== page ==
The Fed’s QE3 will have varying effects by country in LatAm; however, there are a few broad strokes that color the region. QE3 comes at a moment when growth is weak across the board and policy action is widely needed. What QE3 signifies for LatAm, in this context, is not only related to the added […]
Mexico’s Monetary Policy Inflation Dynamics (% y/y)
Source: Banxico and RGE
The cental bank of Mexico (Banxico) stayed on hold at its April meeting—leaving the monetary policy rate at 4.5%, as expected. Banxico’s communiqué highlights the multispeed recovery throughout the globe (with emerging markets growing stronger than developed markets).
Mexico’s Core CPI Dynamics (y/y, 2w/2w index)
Source: Banxico and RGE
Mexico’s central bank (Banxico) kept its benchmark rate unchanged at 4.5% at its March 4 meeting, in line with market consensus, including RGE’s expectations. In its communiqué, Banxico said that economic activity in advanced economies is now being driven by external demand and domestic consumption. With regards to global prices, the bank mentioned that numerous factors including high levels of liquidity, adverse weather conditions and the geopolitical conflicts in parts of the MENA region were driving costs upward and represent risks to the global economic recovery. In many emerging economies in particular, the rise in raw materials prices has increased the risk of inflation.
Mexican Inflation (y/y) and Monetary Policy Rate Source: Banxico and RGE
According to the new CPI index, Mexico’s inflation numbers surprised on the downside as headline inflation increased by 0.17% m/m (consensus, 0.27% 2w/2w; RGE, 0.28% 2w/2w) and core inflation grew by 0.21% 2w/2w (consensus, 0.29% 2w/2w; RGE, 0.27% 2w/2w). On a y/y basis, headline inflation dropped to 3.96% y/y from 4.4% y/y by the end of 2010 and core prices eased to 3.32% y/y from 3.58% y/y. Three factors were responsible for the result: 1) the inflationary impact in early 2010 associated with the fiscal adjustment has started to fade; 2) increases in local government tax have been much lower than in the past; 3) favorable weather conditions improved the supply of agriculture products. In RGE’s view, the latest data suggest a broad base deceleration in inflation which might continue throughout Q1 2011—getting closer to the target (3%) by March—but move higher in Q2 2011.
According to Citigroup’s Banamex survey, released on January 20, headline and core inflation expectations for Mexico have deteriorated for 2011 compared with the January 5 release. Higher inflation expectations come in a scenario where analysts continue to revise GDP growth expectations upward for this year, assuming the central bank (Banxico) will not hike rates during 2011. This stronger growth cycle and relative lack of intervention risks are translating into a stronger currency, as analysts see some appreciation pressures for this year. Growth and monetary policy expectations for 2012 have remain unchanged since December’s survey, with analysts expecting slower growth than in 2011 and rate hikes totaling 100 basis points (bps). Headline inflation expectations for 2012 rose by five bps but remain lower than 2011, while the appreciation bias of the currency remains in place.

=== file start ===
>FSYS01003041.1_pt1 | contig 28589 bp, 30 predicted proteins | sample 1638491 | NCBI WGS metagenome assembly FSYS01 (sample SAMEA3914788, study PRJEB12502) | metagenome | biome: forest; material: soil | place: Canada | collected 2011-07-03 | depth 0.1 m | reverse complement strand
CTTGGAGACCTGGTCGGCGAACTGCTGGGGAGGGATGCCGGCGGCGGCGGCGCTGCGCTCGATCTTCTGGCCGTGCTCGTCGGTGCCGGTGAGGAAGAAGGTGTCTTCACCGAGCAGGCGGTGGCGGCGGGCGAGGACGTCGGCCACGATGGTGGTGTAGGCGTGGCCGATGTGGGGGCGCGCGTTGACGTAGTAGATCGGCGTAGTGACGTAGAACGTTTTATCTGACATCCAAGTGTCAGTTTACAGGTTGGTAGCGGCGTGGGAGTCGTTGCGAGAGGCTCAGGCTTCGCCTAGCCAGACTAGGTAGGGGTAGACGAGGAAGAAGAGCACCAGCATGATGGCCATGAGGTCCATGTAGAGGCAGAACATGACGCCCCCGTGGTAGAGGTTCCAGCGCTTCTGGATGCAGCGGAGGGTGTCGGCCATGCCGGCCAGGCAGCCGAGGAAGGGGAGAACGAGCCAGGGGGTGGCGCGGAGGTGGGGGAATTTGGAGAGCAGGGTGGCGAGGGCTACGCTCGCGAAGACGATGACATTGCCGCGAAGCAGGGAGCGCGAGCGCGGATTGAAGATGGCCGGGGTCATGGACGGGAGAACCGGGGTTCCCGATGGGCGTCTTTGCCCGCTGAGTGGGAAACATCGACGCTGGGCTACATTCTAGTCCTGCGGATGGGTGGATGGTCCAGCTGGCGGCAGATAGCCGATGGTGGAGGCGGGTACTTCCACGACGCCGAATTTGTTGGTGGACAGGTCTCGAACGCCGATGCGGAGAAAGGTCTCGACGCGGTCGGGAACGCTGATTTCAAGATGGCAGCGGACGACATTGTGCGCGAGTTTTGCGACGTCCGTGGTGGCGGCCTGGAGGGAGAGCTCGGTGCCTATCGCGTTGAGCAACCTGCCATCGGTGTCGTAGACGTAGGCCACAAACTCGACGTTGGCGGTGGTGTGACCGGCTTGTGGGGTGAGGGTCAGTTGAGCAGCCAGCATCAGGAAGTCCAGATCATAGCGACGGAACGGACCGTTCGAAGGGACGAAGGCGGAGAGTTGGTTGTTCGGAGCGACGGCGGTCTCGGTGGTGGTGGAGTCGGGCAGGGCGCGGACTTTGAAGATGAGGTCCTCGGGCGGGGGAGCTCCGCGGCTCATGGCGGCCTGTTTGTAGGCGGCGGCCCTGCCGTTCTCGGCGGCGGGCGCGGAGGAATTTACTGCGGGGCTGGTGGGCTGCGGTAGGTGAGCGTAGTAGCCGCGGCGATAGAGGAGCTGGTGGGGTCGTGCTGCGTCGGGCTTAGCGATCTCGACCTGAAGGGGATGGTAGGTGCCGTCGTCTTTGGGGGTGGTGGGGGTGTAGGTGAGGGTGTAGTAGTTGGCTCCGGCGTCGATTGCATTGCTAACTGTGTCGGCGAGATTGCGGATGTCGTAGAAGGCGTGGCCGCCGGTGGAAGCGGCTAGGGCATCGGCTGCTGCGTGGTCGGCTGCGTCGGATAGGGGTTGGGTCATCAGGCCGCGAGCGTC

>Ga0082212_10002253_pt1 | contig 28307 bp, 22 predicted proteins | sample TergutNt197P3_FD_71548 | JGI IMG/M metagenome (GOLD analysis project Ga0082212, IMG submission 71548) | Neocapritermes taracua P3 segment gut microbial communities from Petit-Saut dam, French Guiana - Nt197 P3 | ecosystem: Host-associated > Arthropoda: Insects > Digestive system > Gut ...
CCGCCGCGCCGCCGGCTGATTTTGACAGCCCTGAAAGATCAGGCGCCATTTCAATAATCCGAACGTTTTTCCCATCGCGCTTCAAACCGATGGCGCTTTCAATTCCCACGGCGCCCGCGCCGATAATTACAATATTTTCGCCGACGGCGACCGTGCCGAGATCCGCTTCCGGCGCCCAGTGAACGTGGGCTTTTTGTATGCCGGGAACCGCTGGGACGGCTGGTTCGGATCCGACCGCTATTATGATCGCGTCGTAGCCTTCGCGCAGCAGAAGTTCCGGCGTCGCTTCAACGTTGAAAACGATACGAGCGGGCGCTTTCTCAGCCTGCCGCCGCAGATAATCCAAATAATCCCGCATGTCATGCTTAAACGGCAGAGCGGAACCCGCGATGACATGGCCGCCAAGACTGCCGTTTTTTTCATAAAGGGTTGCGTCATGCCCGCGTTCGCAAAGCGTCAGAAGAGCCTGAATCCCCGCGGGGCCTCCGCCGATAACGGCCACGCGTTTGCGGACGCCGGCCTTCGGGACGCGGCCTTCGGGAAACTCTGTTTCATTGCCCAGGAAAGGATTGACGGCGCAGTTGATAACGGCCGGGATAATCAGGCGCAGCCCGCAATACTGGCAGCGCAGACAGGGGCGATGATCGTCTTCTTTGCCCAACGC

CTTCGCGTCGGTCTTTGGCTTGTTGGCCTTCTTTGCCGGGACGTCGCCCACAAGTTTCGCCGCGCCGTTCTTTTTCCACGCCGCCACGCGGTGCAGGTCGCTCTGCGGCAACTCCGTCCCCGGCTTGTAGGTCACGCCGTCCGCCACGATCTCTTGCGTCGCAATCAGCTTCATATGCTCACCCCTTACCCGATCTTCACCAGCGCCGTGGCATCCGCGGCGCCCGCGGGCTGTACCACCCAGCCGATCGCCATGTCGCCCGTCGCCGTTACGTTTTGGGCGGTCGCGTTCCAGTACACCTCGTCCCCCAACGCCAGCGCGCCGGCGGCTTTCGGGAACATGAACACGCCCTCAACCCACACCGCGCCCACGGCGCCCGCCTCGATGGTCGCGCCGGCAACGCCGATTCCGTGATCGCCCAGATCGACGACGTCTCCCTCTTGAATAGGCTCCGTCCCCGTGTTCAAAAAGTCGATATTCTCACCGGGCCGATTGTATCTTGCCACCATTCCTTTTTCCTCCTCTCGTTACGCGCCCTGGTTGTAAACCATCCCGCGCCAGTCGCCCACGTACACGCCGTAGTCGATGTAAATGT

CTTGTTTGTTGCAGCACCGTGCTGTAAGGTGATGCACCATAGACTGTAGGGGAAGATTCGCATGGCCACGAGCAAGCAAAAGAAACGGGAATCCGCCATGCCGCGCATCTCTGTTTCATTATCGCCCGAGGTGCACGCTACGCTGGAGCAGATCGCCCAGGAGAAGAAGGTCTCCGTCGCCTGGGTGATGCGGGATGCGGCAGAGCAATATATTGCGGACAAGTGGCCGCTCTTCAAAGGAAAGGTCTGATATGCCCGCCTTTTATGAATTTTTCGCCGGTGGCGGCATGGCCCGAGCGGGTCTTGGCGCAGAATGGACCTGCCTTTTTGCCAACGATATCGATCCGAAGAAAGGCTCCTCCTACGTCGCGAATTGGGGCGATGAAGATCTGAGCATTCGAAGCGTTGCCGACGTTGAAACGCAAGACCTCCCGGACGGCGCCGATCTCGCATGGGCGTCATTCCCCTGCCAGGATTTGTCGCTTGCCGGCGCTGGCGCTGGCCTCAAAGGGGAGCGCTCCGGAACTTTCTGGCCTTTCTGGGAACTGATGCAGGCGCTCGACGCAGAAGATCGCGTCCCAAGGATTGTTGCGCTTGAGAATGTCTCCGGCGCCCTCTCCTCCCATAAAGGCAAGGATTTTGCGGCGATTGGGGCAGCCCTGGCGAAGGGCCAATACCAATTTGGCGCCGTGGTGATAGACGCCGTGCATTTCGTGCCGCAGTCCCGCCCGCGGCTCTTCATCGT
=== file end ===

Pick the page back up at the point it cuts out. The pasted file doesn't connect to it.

Mexico’s central bank (Banxico) Governor Agustin Carstens said that the Bank could cut rates or increase selling of U.S. dollar options (Banxico’s FX intervention mechanism), should massive short-term capital inflows derive from the U.S. Fed’s quantitative easing, announced on November 3. Carstens also said that at the moment, the Mexican peso (MXN) is not overvalued. Although in the past, the stance of Mexican authorities did not show particular concerns about excessive currency appreciation, this verbal intervention by Carstens shows the same potential risks to the MXN as to the rest of Latin American currencies. The MXN has appreciated 5% year-to-date, a relatively small amount when compared with other Latin American currencies, aided by a monthly US$600 million option sale program by Banxico in order to accumulate reserves, a negative output gap, flat monetary policy rate, and security concerns.
On September 10, Mexico’s government reported that gross fixed investment declined by 2.1% m/m SA in June, after expanding 0.8% m/m SA in May, pushing the Q2 2010 performance to a contraction of 2.1% q/q SAAR, after expanding by 6.8% q/q SAAR in Q1 2010. On a year-over-year basis, investment grew slightly by 0.6% y/y, indicating a poor recovery, advancing 0.7% y/y in H1 2010, after collapsing 10.5% y/y in H1 2009.
Investors will focus on IMEFs manufacturing and non-manufacturing indexes for August to size up business confidence and future growth prospects. Moreover, the central banks August survey on economic indicators will be closely monitored: Further improvements to the inflation outlook might take place, downward revision on GDP growth is likely and expectations of flat monetary policy rates for a longer than previously expected period might consolidate. Finally, the central bank will report on lending conditions by commercial banks to the private sector.
The central bank increased reserve requirements (RR) on bank time deposits by BRL 34 billions, to be effective on April 9, and on additional requirements on time deposits and on demand deposits by BRL 37 billions, to be effective on March 22. The actions will withdraw a total BRL 71 billion in liquidity from the system. The RRs were lowered by Q4 2008 in order to provide liquidity to the financial system (BRL 100 billion) during the crisis; however, the central bank considers that the financial system is very liquid and that those measures are no longer necessary.